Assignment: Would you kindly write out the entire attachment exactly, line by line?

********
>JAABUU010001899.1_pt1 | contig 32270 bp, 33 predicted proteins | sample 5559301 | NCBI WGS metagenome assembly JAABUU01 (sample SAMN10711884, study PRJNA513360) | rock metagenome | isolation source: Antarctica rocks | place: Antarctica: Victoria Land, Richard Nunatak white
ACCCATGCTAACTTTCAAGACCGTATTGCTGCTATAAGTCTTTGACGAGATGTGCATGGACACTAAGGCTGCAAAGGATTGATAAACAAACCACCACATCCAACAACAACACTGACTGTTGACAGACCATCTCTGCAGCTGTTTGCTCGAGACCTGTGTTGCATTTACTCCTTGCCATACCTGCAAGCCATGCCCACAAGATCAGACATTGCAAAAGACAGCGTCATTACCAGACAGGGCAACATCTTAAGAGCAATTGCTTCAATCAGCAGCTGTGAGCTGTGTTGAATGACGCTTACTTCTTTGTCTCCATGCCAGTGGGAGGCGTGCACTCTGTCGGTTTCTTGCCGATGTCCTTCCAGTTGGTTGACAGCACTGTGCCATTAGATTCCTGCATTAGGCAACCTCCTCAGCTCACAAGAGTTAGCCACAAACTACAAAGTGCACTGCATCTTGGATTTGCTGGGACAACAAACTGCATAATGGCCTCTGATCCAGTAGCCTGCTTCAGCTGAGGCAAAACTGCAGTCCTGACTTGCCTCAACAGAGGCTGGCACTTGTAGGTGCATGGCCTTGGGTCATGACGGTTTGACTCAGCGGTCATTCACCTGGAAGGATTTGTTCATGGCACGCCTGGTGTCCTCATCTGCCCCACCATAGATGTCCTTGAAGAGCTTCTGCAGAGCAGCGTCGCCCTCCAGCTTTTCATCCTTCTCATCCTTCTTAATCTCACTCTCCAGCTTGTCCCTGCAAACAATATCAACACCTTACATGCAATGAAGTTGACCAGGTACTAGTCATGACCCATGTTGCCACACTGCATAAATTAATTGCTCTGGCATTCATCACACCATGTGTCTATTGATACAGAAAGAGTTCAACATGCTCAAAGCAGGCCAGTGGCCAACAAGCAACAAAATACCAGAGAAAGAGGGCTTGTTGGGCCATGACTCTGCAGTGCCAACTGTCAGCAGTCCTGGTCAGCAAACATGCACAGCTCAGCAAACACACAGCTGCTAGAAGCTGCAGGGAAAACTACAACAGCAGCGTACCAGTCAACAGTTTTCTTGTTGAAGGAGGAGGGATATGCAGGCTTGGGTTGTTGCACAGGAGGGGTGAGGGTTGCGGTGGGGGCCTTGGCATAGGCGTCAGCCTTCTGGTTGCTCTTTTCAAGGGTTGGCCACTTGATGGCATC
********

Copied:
>JAABUU010001899.1_pt1 | contig 32270 bp, 33 predicted proteins | sample 5559301 | NCBI WGS metagenome assembly JAABUU01 (sample SAMN10711884, study PRJNA513360) | rock metagenome | isolation source: Antarctica rocks | place: Antarctica: Victoria Land, Richard Nunatak white
ACCCATGCTAACTTTCAAGACCGTATTGCTGCTATAAGTCTTTGACGAGATGTGCATGGACACTAAGGCTGCAAAGGATTGATAAACAAACCACCACATCCAACAACAACACTGACTGTTGACAGACCATCTCTGCAGCTGTTTGCTCGAGACCTGTGTTGCATTTACTCCTTGCCATACCTGCAAGCCATGCCCACAAGATCAGACATTGCAAAAGACAGCGTCATTACCAGACAGGGCAACATCTTAAGAGCAATTGCTTCAATCAGCAGCTGTGAGCTGTGTTGAATGACGCTTACTTCTTTGTCTCCATGCCAGTGGGAGGCGTGCACTCTGTCGGTTTCTTGCCGATGTCCTTCCAGTTGGTTGACAGCACTGTGCCATTAGATTCCTGCATTAGGCAACCTCCTCAGCTCACAAGAGTTAGCCACAAACTACAAAGTGCACTGCATCTTGGATTTGCTGGGACAACAAACTGCATAATGGCCTCTGATCCAGTAGCCTGCTTCAGCTGAGGCAAAACTGCAGTCCTGACTTGCCTCAACAGAGGCTGGCACTTGTAGGTGCATGGCCTTGGGTCATGACGGTTTGACTCAGCGGTCATTCACCTGGAAGGATTTGTTCATGGCACGCCTGGTGTCCTCATCTGCCCCACCATAGATGTCCTTGAAGAGCTTCTGCAGAGCAGCGTCGCCCTCCAGCTTTTCATCCTTCTCATCCTTCTTAATCTCACTCTCCAGCTTGTCCCTGCAAACAATATCAACACCTTACATGCAATGAAGTTGACCAGGTACTAGTCATGACCCATGTTGCCACACTGCATAAATTAATTGCTCTGGCATTCATCACACCATGTGTCTATTGATACAGAAAGAGTTCAACATGCTCAAAGCAGGCCAGTGGCCAACAAGCAACAAAATACCAGAGAAAGAGGGCTTGTTGGGCCATGACTCTGCAGTGCCAACTGTCAGCAGTCCTGGTCAGCAAACATGCACAGCTCAGCAAACACACAGCTGCTAGAAGCTGCAGGGAAAACTACAACAGCAGCGTACCAGTCAACAGTTTTCTTGTTGAAGGAGGAGGGATATGCAGGCTTGGGTTGTTGCACAGGAGGGGTGAGGGTTGCGGTGGGGGCCTTGGCATAGGCGTCAGCCTTCTGGTTGCTCTTTTCAAGGGTTGGCCACTTGATGGCATC